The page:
Apartment Age August, 2014 : Page 34

How I Learned to Love the Water Meter and add dollars to my bottom line By Mike Froehlich, MF Property Management 34 AUGUST 2014 • www.AAGlA.orG

How I Learned To Love The Water Meter

Mike Froehlich

and add dollars to my bottom line<br /> <br /> Property Management Companies and Property Owners strive very hard in this environment to watch every dime and not waste any money. We shop for the best deal in insurance, supplies, maintenance, trash service, etc. in an effort to improve the bottom line. And yet, when we get the bi-monthly DWP, we rip it open, tear our hair a little, complain about increased rates (as if we could decipher the boiler plate letters that we get from the DWP) and then shrug our shoulders and write a big check.<br /> <br /> One of the most overlooked expenses is the bi-monthly Water & Sewage bill from the DWP. In fact, the DWP check is one of the larger checks that we write for our regular expenses. When we get a bill that is substantially higher than previous bills with considerably higher usage, we are in effect acting reactively. One day, the proverbial light bulb went on and we asked ourselves “Why are we waiting for a bill that comes every two months to monitor and control our water usage?” <br /> <br /> My staff and I proceeded to learn how to read water meters, and we then started to read the meters at our client’s buildings at least twice a week. That way, we will know in real time the amount of water that the building is using, and if we see that the usage was high, we could immediately find the source of the problem and address it. The DWP estimates that the average person uses 123 gallons a day, and we calculated how much water each apt. would typically use daily. We included in our calculation, whether the apt. was a studio apt with generally one person living there, to 1 and 2 bedroom apartments with children.<br /> <br /> The DWP uses a unit of measurement called “HCF”, which means a “Hundred Cubic Feet of water”, and 1 HCF would equal 748 gallons of water. For example, we manage a 13 unit apt. building (Studios & 1 bedrooms) near Alvarado and Third St. We reviewed the last 12 months of bills from the DWP, and the building was using between 200 to 370 gallons per day, per apt. The sewage portion of the bill is based upon the water usage, so the charge of every gallon of water was multiplied by the extra charge of the sewage.Also the DWP now uses a tier system, and after a building uses their allotted water for Tier 1, you will be charged for Tier 2 rates, which are higher, therefore it is important to keep under the allotted usage and stay in Tier 1.<br /> <br /> When the building was averaging around 370 gallons a day per unit, our bi monthly bill would be approximately $2,000 more than if we were averaging around 200 gallons a day. Think about it, right here, with Property Owner and Management companies watching every dime in maintenance and rent increases, insurance, interest rates, etc., they are literally flushing thousands of dollars a month by meekly paying the DWP bills.<br /> <br /> NO MORE Surprises IN THE DWP BILLS<br /> <br /> Once we started calculating how much water each apt. should be using and then reading the water meters at least three times a week, and in the case where a building is using too much water, we were reading the meters every day. When a reading came in high, we checked under the buildings, and of course we went through all the apartments to check for leaks. We learned that even if you don’t hear the toilets running, if the level of the water in the tank was near the opening of the hole of the tube, that the water would intermittently still be running. Believe it or not, according the DWP and Plumbers that I have spoken to, the EXTRA cost of one running toilet is approximately $450 a month.<br /> <br /> We also learned to read the signals in the water meters, the speed of the dial, etc. Once we executed our program, we lowered the usage at that building to an average of 175 gallons a day, bringing about bi-monthly bill down from $4,000 to $1,700. We set up a program for all our buildings and have saved a tremendous amount of money for our clients, and have even extended this program for Property Owners and Management companies that pay a modest flat fee for us to use our program on their buildings.<br /> <br /> Randy Frankel, an Insurance Broker at Frankel & Associates has told me that some of the insurance companies will also give a discount if I let them know that there is such a program and that the meter reader also checks the property each month for other hazards<br /> <br /> As you can tell from this article, I have found this niche in our business fascinating, and the knowledge and expertise valuable in saving water in times of drought and maximizing profits for my clients.Among my staff and peers in this business, I am now seen as some type of water guru, among my friends outside this business, they think I have gone off the deep end, and probably are scared to bring up the subject of water in my company. If you have any questions, or would like more info, please call Mike at 310-383-1252.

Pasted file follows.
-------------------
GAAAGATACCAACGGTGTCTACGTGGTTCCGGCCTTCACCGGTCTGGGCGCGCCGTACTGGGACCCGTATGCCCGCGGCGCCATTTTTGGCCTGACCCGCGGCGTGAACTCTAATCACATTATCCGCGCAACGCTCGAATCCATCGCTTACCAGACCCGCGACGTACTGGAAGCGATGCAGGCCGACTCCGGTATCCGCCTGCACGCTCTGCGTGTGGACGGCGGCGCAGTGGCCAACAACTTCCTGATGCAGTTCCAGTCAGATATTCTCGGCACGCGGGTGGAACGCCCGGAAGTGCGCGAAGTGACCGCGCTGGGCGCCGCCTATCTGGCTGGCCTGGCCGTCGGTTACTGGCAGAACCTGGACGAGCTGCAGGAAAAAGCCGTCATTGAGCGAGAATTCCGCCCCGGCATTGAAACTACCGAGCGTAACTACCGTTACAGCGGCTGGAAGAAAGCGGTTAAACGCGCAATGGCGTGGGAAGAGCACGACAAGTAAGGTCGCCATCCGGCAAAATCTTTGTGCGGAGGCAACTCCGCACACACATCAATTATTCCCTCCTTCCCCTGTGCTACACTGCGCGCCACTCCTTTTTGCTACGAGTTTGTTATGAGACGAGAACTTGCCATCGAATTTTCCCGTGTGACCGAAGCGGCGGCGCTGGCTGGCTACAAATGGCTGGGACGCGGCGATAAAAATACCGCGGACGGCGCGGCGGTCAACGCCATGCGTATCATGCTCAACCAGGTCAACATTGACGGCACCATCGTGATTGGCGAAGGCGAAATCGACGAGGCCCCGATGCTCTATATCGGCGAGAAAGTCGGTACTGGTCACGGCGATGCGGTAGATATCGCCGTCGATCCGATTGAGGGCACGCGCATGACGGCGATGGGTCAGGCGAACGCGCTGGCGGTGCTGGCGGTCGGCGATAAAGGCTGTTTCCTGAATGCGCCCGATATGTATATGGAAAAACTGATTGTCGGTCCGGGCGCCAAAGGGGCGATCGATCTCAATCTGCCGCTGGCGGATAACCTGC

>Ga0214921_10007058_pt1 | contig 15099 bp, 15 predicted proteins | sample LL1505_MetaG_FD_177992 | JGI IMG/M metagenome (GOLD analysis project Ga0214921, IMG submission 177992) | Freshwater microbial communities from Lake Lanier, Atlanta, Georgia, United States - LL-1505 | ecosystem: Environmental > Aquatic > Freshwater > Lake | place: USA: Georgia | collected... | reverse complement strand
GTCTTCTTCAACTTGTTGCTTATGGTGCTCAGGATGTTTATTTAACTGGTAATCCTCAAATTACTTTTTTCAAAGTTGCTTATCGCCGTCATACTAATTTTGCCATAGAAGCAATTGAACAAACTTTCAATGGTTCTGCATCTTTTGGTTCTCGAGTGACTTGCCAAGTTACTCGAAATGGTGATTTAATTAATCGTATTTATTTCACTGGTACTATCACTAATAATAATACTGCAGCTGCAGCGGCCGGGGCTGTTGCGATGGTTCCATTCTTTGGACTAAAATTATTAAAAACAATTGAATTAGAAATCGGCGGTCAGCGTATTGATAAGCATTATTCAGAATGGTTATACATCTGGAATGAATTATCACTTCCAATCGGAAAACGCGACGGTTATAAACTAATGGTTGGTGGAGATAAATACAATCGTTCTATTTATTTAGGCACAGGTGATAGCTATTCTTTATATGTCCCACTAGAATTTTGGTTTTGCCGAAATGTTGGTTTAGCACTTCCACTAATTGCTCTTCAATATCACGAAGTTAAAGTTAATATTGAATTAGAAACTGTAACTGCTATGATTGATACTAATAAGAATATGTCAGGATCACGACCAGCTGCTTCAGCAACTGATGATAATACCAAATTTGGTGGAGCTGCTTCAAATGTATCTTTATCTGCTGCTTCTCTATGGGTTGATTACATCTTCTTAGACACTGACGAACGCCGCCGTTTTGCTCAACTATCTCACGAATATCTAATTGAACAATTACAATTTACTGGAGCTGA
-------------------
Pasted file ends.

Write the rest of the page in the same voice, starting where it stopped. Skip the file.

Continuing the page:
Read the full article at http://trendmag2.trendoffset.com/article/How+I+Learned+To+Love+The+Water+Meter/1772106/219267/article.html.

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